July 15, 2021 2:04 pm
What is your position at the NFB and what do you do?
I’m a colourist with the Finance, Operations and Technologies division. I work on the NFB collection, which is extensive, rich and just incredible. My job consists of grading and restoring a whole range of works: documentaries, animations, dramas, WWII propaganda films, news reports, experimental films and more. In short, the legacy of the countless filmmakers who’ve passed through the institution since it began.
My work is largely about preserving our vast collection and doing what I can to ensure its longevity. I use colour matching to adjust the chroma and luminance levels, knowing that some titles may have undergone repeated alterations while in storage—and haven’t always been stored under the best conditions. And though many of the filmmakers have since passed on, I also try to honour their artistic vision while working to today’s standards.
Overall, I try to give the images their sparkle back by adapting the contrast, primary and secondary colours, the many possible effects and so on. I aim to bring the past vividly back to life in all its chromatic glory.
How long have you been with the NFB? Tell us about your career.
I’ve been with the NFB for 16 years now. When I was hired in January 2005, I worked the night shift doing telecine transfers. At the time, the team was on a 24-hour rotation and digitization had yet to begin. So there I was, alone all night apart from the security guard in an office in this sprawling building on Chemin de la Côte-de-Liesse.
The long corridors could be spooky and strange noises were everywhere. But I was working with stock footage, which I love, so I barely noticed it. I’ve watched my share of 16- and 35-mm reels. Magnetic sound, too, which had to be synchronized with certain reels.
Despite this oddball schedule, there wasn’t a single day (or, I guess, night) where I regretted my decision. If the old Forum has its ghosts, I guess there are a few at 3155 Chemin de la Côte-de-Liesse, too.
In 2010, I joined Sylvie Marie Fortier, which is where I am today. Sylvie Marie had digitized the colorimetry unit and the bar was set high. I was introduced to 2K and 4K technology, new colour spectra and LUTs (lookup tables), and this new way of doing things was a huge step forward for me, technically. I’m deeply indebted to Sylvie Marie, my colleague and friend, for helping me transition to these new tools.
What do you feel makes the NFB unique?
It’s the pride of the people who work here. The NFB is and continues to be an incomparable space for creation. I don’t actually know of many other institutions that have received this level of recognition or can boast of quite so many awards, distinctions and nominations.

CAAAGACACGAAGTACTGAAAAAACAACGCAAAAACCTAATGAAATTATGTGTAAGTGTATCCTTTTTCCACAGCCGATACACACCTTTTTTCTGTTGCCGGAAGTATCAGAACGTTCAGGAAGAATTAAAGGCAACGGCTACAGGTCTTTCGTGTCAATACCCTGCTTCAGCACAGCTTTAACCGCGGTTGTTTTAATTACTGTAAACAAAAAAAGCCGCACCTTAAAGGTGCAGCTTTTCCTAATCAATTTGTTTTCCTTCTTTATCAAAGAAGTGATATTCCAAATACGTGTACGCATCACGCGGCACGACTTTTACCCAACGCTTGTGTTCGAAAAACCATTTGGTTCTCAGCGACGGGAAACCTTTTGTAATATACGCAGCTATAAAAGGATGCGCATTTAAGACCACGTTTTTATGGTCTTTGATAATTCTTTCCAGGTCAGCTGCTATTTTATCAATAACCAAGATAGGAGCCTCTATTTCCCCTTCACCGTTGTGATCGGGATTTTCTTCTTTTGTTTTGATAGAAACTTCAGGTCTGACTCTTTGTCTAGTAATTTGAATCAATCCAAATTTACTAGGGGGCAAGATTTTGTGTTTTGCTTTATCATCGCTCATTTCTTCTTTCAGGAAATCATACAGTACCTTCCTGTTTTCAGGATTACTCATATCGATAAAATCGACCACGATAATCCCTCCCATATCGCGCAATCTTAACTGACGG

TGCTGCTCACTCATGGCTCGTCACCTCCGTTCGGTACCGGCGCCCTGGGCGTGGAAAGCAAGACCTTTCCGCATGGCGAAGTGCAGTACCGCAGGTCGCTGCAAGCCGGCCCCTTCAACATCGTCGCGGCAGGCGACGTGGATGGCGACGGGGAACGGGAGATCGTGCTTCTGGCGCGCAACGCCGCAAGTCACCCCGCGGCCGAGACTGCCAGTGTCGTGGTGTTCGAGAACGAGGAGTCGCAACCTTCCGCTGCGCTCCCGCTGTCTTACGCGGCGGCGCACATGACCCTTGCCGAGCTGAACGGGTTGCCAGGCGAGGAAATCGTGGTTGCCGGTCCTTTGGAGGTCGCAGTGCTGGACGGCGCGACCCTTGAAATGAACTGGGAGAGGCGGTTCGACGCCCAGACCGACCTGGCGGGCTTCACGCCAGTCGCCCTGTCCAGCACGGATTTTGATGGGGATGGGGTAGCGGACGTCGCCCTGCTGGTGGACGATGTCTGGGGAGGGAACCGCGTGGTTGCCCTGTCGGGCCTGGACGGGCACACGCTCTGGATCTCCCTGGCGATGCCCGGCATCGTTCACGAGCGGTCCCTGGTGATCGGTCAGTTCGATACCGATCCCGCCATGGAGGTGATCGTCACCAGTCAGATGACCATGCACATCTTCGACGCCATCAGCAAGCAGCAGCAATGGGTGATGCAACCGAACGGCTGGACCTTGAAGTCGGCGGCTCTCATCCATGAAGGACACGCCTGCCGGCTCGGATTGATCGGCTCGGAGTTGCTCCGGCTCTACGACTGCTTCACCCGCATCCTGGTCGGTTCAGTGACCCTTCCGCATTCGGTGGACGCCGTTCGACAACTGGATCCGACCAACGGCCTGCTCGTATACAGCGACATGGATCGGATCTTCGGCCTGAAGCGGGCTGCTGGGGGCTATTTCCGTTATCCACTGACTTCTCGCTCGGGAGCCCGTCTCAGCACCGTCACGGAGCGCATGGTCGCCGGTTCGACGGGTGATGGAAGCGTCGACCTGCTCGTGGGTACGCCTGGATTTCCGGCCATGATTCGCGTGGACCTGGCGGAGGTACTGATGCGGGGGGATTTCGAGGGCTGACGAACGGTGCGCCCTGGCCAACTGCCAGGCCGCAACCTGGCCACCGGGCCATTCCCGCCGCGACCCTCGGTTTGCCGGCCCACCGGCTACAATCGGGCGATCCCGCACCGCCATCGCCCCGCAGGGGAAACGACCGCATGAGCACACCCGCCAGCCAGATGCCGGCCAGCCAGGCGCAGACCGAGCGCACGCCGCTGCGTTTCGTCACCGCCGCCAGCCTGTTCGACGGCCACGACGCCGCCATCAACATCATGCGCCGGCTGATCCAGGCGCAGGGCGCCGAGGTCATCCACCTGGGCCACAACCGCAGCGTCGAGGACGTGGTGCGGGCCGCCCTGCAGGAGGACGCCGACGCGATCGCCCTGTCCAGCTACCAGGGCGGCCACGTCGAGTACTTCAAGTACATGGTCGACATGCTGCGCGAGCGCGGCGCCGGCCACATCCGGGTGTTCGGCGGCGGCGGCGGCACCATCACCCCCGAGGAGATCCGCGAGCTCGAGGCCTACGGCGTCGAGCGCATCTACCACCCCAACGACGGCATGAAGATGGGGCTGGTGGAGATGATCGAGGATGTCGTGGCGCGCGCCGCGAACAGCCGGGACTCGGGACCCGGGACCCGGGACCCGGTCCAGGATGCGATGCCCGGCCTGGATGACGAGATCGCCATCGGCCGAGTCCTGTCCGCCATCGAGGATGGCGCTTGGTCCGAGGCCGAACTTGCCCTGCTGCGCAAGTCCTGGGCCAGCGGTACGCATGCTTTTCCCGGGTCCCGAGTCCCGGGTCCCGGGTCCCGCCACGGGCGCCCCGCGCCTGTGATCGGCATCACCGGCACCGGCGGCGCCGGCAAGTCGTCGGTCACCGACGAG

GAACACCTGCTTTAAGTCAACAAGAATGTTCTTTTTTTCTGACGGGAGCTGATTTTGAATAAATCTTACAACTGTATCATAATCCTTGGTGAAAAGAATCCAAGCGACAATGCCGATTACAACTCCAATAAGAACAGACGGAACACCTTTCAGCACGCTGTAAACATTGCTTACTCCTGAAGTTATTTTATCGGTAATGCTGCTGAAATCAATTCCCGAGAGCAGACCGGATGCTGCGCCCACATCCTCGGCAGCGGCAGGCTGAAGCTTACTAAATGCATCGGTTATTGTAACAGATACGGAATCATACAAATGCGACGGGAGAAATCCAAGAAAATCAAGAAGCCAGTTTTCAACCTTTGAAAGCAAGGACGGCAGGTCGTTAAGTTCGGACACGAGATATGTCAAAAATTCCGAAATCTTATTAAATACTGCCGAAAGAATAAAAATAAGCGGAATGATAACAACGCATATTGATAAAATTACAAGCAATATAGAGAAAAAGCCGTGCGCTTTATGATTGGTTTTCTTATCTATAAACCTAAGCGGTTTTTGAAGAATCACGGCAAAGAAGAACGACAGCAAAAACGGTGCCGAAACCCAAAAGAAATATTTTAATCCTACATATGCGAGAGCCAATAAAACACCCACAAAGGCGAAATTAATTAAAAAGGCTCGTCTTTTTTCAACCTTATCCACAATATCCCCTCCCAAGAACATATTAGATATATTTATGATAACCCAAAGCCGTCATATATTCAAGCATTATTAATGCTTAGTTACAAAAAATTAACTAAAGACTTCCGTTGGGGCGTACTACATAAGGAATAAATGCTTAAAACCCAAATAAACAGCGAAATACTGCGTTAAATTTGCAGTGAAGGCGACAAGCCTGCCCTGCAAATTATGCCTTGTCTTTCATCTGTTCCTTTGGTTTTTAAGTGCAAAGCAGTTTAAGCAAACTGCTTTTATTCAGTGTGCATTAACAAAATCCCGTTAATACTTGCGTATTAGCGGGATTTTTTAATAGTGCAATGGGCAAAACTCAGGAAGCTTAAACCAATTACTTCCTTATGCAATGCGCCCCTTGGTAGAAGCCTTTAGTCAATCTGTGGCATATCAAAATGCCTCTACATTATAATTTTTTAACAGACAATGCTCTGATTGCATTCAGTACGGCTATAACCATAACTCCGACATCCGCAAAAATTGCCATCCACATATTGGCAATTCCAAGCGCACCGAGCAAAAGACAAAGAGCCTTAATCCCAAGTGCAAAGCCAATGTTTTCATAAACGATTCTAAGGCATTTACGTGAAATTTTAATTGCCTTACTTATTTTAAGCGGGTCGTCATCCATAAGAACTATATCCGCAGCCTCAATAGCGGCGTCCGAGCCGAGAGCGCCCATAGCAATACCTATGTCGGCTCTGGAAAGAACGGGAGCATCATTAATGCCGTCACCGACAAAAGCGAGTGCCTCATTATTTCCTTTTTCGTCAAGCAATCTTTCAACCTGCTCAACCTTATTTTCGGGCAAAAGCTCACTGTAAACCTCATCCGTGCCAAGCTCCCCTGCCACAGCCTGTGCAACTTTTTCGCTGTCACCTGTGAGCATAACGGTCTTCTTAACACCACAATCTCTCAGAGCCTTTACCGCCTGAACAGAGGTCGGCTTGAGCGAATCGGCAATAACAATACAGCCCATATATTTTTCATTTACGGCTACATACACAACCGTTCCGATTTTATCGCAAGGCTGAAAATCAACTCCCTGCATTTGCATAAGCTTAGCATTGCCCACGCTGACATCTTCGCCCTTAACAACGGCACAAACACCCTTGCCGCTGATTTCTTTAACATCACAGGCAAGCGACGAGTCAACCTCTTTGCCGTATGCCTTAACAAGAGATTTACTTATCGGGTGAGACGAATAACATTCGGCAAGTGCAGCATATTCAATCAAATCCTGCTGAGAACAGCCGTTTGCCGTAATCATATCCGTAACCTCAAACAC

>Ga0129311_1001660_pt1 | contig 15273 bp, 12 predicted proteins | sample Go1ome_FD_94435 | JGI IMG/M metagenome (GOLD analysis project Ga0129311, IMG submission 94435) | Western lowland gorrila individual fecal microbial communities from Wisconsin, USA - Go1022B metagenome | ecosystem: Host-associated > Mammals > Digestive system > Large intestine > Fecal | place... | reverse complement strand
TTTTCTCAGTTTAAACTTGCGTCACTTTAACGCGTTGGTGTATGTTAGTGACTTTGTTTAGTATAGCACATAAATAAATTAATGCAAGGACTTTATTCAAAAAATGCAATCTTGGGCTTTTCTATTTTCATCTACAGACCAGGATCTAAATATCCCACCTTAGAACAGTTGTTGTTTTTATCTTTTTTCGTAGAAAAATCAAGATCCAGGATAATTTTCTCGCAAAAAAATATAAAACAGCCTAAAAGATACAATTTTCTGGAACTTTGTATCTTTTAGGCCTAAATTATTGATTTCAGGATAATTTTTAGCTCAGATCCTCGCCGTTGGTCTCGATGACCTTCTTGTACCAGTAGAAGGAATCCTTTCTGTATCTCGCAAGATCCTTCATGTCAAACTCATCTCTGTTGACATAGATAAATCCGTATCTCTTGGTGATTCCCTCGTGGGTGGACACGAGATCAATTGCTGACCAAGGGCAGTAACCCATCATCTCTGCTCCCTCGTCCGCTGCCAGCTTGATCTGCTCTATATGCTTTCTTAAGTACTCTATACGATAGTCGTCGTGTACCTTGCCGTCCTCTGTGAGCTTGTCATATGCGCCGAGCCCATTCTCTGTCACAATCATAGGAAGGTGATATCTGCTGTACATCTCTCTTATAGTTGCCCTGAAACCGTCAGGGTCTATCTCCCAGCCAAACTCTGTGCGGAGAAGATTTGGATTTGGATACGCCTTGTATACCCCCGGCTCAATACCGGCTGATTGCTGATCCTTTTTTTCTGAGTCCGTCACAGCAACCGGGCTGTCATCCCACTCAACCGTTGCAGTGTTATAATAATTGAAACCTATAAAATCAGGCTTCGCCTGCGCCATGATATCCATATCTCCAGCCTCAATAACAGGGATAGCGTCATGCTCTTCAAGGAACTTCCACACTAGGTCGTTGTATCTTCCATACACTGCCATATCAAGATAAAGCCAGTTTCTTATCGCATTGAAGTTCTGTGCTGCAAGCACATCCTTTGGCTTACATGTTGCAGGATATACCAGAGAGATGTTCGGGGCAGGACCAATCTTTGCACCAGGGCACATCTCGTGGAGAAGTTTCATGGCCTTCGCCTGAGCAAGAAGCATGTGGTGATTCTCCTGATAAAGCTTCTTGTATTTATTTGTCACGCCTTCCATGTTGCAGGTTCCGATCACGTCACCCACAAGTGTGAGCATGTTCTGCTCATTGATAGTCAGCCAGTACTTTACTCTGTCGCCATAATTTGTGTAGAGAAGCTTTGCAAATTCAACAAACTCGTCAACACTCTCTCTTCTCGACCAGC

The NFB is unique because of its artists, innovators and developers, past, present and future. Those who want to leave their mark on history, and those who want to touch the greatest possible number of people, through the NFB’s collection of over 13,000 titles.
What are you most proud of in your work?
Using colour correction and restoration to breathe life—and I hope, a long life indeed—back into works created as long ago as 1939. It’s about preserving and protecting the images of our collective memory, our history. It’s an extraordinary testimony. This is our heritage, our collection. I hope it will remain alive and available to everyone for a long time to come and presented in the best condition possible.
So, I’m very proud to be a part of it. Being able to enhance these works visually has been extremely rewarding. I’ve never forgotten that the founding of the NFB was a decisive moment in the history of Canadian cinema.
Which would you say you’re more of a fan of: animations, documentaries or interactive works?
I started out as a colourist at a time when productions were mainly intended for film or television (TV series and commercials).
Of course, I’ve always had a soft spot for documentaries. I’m a big history buff—military history, the monarchy, heritage…
But joining the NFB opened my eyes to animation and its many different techniques. Scratching directly onto film, a technique pioneered by Norman McLaren, really impressed me. The pinscreen, another discovery, blew me away. The monumental patience required to create a drawing, the array of tools employed! There are so many ways of creating, so many procedures. At this point, I have to say it would be very hard to choose. I honestly love them all!
This post was written by Jimena Romero